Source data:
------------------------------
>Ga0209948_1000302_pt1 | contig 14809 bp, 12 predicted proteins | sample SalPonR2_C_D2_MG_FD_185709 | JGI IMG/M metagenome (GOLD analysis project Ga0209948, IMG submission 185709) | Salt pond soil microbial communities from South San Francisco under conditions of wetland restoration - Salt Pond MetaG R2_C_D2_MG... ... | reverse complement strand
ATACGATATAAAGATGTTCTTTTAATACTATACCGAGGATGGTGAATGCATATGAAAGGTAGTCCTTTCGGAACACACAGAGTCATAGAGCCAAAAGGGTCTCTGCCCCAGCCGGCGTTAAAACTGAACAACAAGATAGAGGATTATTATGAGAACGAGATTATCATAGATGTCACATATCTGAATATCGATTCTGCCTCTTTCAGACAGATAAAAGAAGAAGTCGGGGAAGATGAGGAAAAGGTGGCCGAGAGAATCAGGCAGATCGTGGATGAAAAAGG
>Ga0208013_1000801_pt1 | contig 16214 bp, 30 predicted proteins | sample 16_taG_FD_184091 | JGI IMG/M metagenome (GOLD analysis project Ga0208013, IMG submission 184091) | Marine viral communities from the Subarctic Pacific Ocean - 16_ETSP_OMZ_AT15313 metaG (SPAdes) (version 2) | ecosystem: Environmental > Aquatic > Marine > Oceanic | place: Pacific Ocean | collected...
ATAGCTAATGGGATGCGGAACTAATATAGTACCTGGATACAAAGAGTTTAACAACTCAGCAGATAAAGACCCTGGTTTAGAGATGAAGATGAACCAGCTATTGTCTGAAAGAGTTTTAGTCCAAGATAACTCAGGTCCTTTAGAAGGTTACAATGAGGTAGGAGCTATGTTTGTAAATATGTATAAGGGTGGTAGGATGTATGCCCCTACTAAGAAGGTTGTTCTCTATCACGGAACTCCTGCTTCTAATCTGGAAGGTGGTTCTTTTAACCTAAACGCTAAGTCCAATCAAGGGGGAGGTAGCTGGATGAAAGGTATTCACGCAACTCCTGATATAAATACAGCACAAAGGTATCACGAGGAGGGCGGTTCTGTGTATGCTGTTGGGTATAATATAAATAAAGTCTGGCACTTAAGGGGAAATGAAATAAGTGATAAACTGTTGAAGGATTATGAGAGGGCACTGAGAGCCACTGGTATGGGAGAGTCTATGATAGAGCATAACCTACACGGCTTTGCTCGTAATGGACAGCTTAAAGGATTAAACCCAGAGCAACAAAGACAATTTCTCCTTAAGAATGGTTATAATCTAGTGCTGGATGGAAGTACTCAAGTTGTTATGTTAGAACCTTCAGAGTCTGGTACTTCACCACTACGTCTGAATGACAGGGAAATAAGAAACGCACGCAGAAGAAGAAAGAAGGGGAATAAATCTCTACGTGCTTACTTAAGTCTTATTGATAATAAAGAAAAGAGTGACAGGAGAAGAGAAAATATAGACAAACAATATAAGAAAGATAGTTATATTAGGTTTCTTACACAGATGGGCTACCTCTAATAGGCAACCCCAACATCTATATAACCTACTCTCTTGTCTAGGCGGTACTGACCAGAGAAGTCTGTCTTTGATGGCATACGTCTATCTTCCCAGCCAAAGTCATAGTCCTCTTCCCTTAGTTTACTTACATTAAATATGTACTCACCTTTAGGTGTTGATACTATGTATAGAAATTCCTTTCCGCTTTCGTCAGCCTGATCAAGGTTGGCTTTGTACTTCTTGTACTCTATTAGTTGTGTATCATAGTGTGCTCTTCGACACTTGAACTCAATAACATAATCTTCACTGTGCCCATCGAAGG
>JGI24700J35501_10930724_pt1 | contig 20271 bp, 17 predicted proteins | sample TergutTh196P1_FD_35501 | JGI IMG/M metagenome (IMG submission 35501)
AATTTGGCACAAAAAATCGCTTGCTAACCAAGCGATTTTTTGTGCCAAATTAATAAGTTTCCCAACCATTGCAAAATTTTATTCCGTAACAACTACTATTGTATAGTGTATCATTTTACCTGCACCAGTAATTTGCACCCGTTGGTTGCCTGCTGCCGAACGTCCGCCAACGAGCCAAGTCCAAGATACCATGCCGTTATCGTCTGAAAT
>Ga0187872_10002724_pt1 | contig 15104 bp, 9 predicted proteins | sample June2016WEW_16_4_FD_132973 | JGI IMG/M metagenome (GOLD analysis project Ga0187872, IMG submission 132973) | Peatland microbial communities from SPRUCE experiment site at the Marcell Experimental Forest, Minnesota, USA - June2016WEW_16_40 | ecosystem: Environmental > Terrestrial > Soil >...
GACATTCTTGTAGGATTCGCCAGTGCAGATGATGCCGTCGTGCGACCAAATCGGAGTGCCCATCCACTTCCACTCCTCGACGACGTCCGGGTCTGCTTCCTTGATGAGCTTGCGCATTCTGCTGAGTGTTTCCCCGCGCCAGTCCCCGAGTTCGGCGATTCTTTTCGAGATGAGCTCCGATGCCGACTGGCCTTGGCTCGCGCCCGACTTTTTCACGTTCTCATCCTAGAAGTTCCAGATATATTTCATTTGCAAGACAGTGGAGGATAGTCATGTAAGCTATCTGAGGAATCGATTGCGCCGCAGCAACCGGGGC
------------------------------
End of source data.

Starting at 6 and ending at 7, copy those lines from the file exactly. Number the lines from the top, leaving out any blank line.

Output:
AATTTGGCACAAAAAATCGCTTGCTAACCAAGCGATTTTTTGTGCCAAATTAATAAGTTTCCCAACCATTGCAAAATTTTATTCCGTAACAACTACTATTGTATAGTGTATCATTTTACCTGCACCAGTAATTTGCACCCGTTGGTTGCCTGCTGCCGAACGTCCGCCAACGAGCCAAGTCCAAGATACCATGCCGTTATCGTCTGAAAT
>Ga0187872_10002724_pt1 | contig 15104 bp, 9 predicted proteins | sample June2016WEW_16_4_FD_132973 | JGI IMG/M metagenome (GOLD analysis project Ga0187872, IMG submission 132973) | Peatland microbial communities from SPRUCE experiment site at the Marcell Experimental Forest, Minnesota, USA - June2016WEW_16_40 | ecosystem: Environmental > Terrestrial > Soil >...